Mike Capps: Dollar apps killing Epic games

The race to the bottom is killing Epic games, and they’re not shy about letting the public know just how badly the $0.99 price point is affecting their bottom line.

Mike Capps, the president of Epic Games told IndustryGamers,

If there’s anything that’s killing us [in the traditional games business] it’s dollar apps

We understand where Capps is coming from. Developing a-list titles for any platform requires a lot of man hours, and at the cost of one-dollar per download, it’s pretty difficult to turn a profit. The one-dollar app price-point has been on my mind a lot over the last couple of months. I still can’t figure out how a startup can sustain growth at that price, without some luck, marketing, and serious help from Apple. While it’s working for independent firms, major development agencies surely struggle with it.

There’s more to it than price

I have to admit, I was that guy. You know, the one sitting there worrying about a dollar purchase, and instead usually opting for the free or cheapest version instead of the best. But you know what? It’s not worth it. I’m at that place where I’ll buy an app if I want it. If it’s the best, and it’s going to be something I’ll use or play, it’s worth the monetary investment.

Life’s too short for me to invest countless hours looking for the cheapest alternative to save a dollar. I’m much better off paying that dollar and moving on with my life, while enjoying that shiny new app I just purchased than fretting over a couple of dollars.

Sure, sometimes a dollar is the right price for a particular application, but in other cases $20.00, $30.00, or even $40.00 might be. When it comes to a-list titles that provide high marginal utility I’ll spend the cash every time. The price battle should be: is $20.00 – $30.00 games providing enough quality game play to make the purchase worth it? If it is, I’m in, but if not, I move on. That’s my personal barometer for purchasing apps and games on the App Store these days, not price.

But, here’s the problem: A lot of people have been burned by a lot of crappy applications that aren’t worth the price. Once burned, twice shy.

Take for instance iMovie for iPad. I made the purchase expecting it to do a lot more than it did. Maybe it was the post-keynote hysteria that got me excited about it, but I bought it the moment it was available, knowing very little about its actual features. It didn’t have the features I was looking for, most notably the ability to speed up or slow down a video clip. I was annoyed, and even a little bit angry. I spent money on it, and I expected it to do what I wanted it to, but it didn’t. It wasn’t until I realized that it was only $4.99 that I got over it. Besides, I made the purchase. I should have done more research before purchasing the application.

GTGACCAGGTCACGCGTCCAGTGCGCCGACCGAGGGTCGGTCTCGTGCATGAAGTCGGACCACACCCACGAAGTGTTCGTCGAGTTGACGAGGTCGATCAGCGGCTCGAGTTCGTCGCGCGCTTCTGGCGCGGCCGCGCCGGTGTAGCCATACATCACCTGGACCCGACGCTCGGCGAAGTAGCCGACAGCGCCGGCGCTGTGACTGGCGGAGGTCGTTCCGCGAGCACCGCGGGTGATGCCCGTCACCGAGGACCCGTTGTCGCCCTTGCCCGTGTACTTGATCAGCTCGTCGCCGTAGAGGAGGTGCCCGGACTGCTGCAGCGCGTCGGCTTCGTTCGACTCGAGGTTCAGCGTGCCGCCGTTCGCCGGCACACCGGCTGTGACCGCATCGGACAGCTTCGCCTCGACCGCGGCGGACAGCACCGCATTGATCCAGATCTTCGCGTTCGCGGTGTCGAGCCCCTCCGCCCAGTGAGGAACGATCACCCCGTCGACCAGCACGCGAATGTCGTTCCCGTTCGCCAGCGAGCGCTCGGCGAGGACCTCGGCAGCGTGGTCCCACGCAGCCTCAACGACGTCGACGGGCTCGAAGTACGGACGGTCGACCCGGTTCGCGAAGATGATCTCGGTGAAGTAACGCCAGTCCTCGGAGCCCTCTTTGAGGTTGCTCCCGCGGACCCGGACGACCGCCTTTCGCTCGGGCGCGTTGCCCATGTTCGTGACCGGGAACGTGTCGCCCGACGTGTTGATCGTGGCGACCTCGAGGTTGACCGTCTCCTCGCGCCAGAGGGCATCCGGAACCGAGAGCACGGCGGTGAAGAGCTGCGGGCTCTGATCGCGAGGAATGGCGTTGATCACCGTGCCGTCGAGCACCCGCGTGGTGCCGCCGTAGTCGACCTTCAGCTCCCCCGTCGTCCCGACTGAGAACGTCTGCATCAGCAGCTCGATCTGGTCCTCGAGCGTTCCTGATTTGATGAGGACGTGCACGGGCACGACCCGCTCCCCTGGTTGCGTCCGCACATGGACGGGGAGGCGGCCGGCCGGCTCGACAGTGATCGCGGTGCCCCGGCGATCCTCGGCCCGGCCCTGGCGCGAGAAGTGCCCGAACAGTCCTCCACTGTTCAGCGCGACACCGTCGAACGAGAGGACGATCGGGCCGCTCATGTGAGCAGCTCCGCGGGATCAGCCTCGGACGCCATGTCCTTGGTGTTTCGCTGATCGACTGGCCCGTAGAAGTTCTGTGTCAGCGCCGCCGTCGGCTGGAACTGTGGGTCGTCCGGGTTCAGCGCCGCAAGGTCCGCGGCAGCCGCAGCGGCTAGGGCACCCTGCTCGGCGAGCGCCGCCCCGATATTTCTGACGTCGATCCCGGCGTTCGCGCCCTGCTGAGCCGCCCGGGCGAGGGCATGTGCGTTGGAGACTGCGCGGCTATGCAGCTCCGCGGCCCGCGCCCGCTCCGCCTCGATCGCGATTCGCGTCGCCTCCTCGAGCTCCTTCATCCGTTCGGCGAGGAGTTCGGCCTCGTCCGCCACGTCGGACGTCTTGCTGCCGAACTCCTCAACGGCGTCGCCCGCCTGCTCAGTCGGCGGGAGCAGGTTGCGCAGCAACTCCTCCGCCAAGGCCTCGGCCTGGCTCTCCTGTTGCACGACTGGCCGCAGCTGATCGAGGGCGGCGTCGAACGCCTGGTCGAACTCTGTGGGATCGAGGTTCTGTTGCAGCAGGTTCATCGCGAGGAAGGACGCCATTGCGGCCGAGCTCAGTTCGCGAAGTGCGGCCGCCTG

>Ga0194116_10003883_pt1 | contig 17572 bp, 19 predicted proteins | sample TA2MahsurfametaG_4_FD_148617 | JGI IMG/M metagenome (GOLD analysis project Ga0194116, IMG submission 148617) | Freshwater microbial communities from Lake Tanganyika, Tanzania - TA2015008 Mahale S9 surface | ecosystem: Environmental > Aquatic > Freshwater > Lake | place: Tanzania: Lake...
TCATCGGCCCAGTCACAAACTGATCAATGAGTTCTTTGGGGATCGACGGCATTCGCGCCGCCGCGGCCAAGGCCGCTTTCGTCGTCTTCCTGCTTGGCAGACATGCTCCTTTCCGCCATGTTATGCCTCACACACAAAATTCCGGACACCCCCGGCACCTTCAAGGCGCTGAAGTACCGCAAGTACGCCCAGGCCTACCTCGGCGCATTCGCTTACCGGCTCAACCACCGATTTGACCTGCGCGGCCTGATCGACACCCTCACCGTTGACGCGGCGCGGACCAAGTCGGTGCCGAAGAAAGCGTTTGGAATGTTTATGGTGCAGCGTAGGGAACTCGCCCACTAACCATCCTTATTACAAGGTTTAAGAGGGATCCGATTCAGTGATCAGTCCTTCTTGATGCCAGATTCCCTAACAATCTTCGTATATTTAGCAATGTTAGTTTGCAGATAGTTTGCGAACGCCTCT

At that price point I could get over it easily, but a game at $60.00 isn’t so easy to get over. There are no returns; there are no easy refunds. Actually, there’s nothing to do but delete it from your iOS device and move on. Now, more than before, review sites are important. Before, you could download a demo of a video game and try it out, allowing you to decide if you liked it, and move on if you hated what you were playing. Those days are gone. On the App Store, your only real option is to make a purchase and then curse yourself if it doesn’t work out. I’m willing to do that within reason. A couple bucks here and there won’t break my bank account, but $60.00 here and there just might.

Until Apple figures out a way to get consumers confident about their purchase before dropping the $60.00 on an a-list application, a lot of people are going to avoid the hassle. If Apple could figure out a way to include trials, refunds, and clearer information about feature sets on the App Store, they would probably see a lot more sales.

Article Via IndustryGamers

Joshua is the Content Marketing Manager at BuySellAds. He’s also the founder of Macgasm.net. And since all that doesn’t quite give him enough content to wrangle, he’s also a technology journalist in his spare time, with bylines at PCWorld, Macworld… Full Bio